These three uploads are intended to show the greatly varied sounds that are available on this large instrument. Combining the sounds with artistic effect will produce countless "sound-scapes" for the performer to utilize.
Sigfrid Karg-Elert (1877-1933) was born Siegfried Theodor Karg in Oberndorf am Neckar, Germany, the youngest of twelve children. The family finally settled in Leipzig in 1882, where he received his first musical training and private piano instruction. At a gathering of composers in Leipzig, he presented his first attempts at composition to the composer Emil Nikolaus von Reznicek, who arranged a three-year tuition-free scholarship at the Leipzig Conservatory, where he studied with Jadassohn, Reinecke, Reisenauer and Teichmüller.
Having returned to Leipzig, he started devoting himself to composition, primarily for the piano (encouraged by Edvard Grieg, whom he greatly admired).
Shunned and neglected in Germany, he accepted an invitation for an organ concert tour of America in the spring of 1932. The tour proved to be a disastrous mistake. He was suffering from the diabetes which would soon kill him, and his limited powers as an organist compared unfavorably to the virtuoso standard of organ performance to which American audiences had grown accustomed.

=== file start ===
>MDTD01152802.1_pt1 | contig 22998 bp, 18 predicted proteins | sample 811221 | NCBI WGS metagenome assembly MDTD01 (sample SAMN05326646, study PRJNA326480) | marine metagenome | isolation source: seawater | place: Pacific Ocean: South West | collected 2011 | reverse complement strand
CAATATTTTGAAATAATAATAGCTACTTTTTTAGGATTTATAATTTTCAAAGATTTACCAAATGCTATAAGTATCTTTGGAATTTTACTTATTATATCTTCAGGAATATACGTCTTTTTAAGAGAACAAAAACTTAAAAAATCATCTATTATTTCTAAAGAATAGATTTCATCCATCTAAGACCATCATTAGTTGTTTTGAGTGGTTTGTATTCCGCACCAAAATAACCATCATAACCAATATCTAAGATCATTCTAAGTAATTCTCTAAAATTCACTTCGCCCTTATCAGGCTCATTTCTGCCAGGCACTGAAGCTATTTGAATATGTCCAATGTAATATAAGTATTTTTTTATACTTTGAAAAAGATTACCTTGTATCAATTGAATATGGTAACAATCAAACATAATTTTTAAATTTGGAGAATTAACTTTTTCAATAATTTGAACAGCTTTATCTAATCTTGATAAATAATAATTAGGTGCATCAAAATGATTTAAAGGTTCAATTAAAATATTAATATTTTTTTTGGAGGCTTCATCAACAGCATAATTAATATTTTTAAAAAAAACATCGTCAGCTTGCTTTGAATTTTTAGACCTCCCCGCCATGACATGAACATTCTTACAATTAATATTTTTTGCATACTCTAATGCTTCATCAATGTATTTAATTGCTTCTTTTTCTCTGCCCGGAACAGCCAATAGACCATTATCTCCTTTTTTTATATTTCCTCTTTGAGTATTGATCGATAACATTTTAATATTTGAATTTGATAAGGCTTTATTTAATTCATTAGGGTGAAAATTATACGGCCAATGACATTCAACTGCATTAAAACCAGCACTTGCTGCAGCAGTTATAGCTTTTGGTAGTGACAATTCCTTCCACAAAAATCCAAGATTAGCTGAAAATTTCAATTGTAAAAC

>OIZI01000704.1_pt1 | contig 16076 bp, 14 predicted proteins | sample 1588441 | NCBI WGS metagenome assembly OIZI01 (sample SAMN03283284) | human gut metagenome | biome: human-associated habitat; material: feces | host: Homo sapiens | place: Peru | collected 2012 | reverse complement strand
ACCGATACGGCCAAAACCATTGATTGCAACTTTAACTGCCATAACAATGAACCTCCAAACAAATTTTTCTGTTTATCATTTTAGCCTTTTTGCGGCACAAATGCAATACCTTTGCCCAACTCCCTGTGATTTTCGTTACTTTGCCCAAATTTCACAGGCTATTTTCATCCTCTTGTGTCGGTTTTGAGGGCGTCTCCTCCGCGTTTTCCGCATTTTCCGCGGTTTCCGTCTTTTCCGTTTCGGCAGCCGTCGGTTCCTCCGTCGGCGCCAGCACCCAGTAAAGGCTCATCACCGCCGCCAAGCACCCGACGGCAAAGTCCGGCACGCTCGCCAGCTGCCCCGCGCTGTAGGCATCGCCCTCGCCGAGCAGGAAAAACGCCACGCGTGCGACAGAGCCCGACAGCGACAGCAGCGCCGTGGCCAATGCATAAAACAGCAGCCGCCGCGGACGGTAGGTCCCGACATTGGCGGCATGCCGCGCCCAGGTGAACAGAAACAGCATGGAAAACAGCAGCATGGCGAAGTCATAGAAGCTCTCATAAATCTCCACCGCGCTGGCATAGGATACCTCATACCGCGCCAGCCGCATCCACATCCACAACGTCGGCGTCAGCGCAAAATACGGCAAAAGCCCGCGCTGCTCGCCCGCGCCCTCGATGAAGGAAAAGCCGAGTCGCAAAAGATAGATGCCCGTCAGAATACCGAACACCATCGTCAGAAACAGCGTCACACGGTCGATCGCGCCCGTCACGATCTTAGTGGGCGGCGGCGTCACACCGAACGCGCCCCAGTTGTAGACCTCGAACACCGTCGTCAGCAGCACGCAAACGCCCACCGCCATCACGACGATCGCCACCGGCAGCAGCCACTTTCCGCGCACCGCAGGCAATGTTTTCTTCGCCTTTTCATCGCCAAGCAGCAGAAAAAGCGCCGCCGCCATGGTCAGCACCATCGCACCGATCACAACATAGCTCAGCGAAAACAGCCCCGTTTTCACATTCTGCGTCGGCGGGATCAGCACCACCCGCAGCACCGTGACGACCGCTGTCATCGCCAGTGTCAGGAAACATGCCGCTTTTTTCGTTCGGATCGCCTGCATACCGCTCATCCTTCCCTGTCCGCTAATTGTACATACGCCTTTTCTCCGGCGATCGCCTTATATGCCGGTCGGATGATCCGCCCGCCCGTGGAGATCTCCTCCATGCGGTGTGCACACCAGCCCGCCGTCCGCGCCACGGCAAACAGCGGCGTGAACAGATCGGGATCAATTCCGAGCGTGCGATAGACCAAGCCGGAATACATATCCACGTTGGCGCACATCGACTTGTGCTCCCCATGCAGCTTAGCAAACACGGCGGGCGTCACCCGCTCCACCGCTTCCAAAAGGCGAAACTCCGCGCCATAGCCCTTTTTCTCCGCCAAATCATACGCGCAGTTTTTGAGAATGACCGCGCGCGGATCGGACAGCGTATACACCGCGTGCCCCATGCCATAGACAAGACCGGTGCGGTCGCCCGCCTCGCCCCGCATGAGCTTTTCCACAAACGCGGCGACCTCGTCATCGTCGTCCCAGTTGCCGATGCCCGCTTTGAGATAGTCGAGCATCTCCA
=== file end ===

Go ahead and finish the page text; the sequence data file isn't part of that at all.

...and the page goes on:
After his return to Leipzig, his health started deteriorating rapidly. He died there in April 1933, only 55 years old.
This piece, like the previous one comes from the "33 Musical Portraits". This time, the composer by depicted is Edward Alexander MacDowell (December 18, 1860 – January 23, 1908), the American pianist composer.
The brief sketch paints the scene of a chilly, New England morning. You'll hear the beauty of the Swell flutes used against the Positif strings.
It is written in Macdowell's "piano prelude style," and is very close to his way of writing.
The score (p. 68) is attached below, as well as two photos of Karg-Elert and one of Edward MacDowell.